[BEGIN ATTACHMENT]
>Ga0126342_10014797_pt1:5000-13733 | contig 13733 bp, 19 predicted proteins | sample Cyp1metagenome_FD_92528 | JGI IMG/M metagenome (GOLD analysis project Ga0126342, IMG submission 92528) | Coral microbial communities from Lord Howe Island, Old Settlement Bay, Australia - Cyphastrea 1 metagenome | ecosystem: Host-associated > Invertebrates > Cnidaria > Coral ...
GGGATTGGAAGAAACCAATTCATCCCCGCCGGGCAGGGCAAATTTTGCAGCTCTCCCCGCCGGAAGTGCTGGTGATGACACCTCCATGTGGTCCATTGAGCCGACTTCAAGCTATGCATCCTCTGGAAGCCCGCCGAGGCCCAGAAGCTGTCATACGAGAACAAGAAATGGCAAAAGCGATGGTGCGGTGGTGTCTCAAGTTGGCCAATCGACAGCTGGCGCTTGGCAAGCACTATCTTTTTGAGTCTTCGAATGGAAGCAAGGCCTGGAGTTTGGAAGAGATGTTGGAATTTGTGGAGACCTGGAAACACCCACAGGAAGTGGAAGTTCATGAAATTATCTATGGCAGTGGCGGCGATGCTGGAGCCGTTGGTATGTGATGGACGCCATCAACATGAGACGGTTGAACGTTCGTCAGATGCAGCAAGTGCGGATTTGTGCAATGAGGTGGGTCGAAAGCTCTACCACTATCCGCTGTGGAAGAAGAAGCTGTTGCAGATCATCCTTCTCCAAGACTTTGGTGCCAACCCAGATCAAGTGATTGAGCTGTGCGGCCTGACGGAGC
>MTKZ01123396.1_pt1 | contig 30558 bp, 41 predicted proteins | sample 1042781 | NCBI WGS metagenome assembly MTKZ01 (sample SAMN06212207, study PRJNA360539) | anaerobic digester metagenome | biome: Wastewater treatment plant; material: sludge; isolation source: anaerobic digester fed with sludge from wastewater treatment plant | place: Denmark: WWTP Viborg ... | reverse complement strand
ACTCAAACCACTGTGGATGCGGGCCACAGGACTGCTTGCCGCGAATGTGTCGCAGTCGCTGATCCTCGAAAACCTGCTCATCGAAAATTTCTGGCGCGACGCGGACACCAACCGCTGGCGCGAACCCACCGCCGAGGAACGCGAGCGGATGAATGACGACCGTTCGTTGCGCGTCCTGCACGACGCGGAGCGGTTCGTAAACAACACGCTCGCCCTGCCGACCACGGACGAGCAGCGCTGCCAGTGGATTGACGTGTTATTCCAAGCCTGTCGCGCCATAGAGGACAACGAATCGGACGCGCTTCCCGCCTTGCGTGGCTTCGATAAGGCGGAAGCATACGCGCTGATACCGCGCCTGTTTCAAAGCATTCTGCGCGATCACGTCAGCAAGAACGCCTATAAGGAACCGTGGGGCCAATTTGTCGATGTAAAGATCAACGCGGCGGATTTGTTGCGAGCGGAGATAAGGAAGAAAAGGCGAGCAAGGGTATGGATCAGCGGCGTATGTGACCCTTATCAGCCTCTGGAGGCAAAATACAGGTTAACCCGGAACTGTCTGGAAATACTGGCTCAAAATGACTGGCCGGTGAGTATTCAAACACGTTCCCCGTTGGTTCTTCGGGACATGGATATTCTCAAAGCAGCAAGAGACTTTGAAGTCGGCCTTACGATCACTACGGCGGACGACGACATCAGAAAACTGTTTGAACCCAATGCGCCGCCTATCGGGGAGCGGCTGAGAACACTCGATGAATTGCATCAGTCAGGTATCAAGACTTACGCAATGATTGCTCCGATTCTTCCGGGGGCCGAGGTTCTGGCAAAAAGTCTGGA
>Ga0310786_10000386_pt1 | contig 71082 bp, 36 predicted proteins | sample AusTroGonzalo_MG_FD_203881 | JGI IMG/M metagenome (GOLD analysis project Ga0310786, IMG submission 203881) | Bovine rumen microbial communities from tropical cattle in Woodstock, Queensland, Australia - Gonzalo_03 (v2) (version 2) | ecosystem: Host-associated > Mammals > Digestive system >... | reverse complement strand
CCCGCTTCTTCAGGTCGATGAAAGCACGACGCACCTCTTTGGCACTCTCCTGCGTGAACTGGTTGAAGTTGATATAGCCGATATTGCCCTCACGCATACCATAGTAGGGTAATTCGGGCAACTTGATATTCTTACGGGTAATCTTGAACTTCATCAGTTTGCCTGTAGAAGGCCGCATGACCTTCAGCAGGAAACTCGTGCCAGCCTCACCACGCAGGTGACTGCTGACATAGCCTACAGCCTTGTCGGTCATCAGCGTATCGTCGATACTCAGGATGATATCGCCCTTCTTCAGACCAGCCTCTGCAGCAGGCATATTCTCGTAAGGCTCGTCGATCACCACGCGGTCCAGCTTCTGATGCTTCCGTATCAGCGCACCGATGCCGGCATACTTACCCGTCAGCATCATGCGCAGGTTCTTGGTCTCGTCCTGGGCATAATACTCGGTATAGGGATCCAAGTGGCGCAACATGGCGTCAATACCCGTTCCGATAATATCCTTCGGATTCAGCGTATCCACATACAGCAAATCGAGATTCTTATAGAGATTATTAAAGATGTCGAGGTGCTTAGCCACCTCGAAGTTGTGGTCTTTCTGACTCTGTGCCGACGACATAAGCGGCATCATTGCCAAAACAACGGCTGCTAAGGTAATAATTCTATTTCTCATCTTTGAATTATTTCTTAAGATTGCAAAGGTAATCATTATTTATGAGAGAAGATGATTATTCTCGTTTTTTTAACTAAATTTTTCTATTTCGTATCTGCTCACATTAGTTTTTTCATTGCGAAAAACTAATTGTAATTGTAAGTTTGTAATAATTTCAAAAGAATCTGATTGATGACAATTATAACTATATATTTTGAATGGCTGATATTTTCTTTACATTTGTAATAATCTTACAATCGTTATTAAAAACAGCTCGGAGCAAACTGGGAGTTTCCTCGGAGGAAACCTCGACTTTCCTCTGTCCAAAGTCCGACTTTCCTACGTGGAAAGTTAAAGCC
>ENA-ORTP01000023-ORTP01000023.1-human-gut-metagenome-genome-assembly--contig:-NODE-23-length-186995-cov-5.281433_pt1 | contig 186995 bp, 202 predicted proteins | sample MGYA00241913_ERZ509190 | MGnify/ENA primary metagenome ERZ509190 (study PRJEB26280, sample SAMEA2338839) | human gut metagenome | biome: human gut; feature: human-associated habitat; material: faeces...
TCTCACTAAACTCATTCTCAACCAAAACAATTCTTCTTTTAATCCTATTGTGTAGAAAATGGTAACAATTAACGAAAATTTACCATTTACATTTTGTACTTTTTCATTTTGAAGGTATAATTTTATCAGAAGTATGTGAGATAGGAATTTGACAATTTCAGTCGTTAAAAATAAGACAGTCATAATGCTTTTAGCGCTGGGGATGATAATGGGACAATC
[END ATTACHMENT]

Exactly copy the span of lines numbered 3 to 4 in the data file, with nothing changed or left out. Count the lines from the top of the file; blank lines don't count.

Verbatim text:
>MTKZ01123396.1_pt1 | contig 30558 bp, 41 predicted proteins | sample 1042781 | NCBI WGS metagenome assembly MTKZ01 (sample SAMN06212207, study PRJNA360539) | anaerobic digester metagenome | biome: Wastewater treatment plant; material: sludge; isolation source: anaerobic digester fed with sludge from wastewater treatment plant | place: Denmark: WWTP Viborg ... | reverse complement strand
ACTCAAACCACTGTGGATGCGGGCCACAGGACTGCTTGCCGCGAATGTGTCGCAGTCGCTGATCCTCGAAAACCTGCTCATCGAAAATTTCTGGCGCGACGCGGACACCAACCGCTGGCGCGAACCCACCGCCGAGGAACGCGAGCGGATGAATGACGACCGTTCGTTGCGCGTCCTGCACGACGCGGAGCGGTTCGTAAACAACACGCTCGCCCTGCCGACCACGGACGAGCAGCGCTGCCAGTGGATTGACGTGTTATTCCAAGCCTGTCGCGCCATAGAGGACAACGAATCGGACGCGCTTCCCGCCTTGCGTGGCTTCGATAAGGCGGAAGCATACGCGCTGATACCGCGCCTGTTTCAAAGCATTCTGCGCGATCACGTCAGCAAGAACGCCTATAAGGAACCGTGGGGCCAATTTGTCGATGTAAAGATCAACGCGGCGGATTTGTTGCGAGCGGAGATAAGGAAGAAAAGGCGAGCAAGGGTATGGATCAGCGGCGTATGTGACCCTTATCAGCCTCTGGAGGCAAAATACAGGTTAACCCGGAACTGTCTGGAAATACTGGCTCAAAATGACTGGCCGGTGAGTATTCAAACACGTTCCCCGTTGGTTCTTCGGGACATGGATATTCTCAAAGCAGCAAGAGACTTTGAAGTCGGCCTTACGATCACTACGGCGGACGACGACATCAGAAAACTGTTTGAACCCAATGCGCCGCCTATCGGGGAGCGGCTGAGAACACTCGATGAATTGCATCAGTCAGGTATCAAGACTTACGCAATGATTGCTCCGATTCTTCCGGGGGCCGAGGTTCTGGCAAAAAGTCTGGA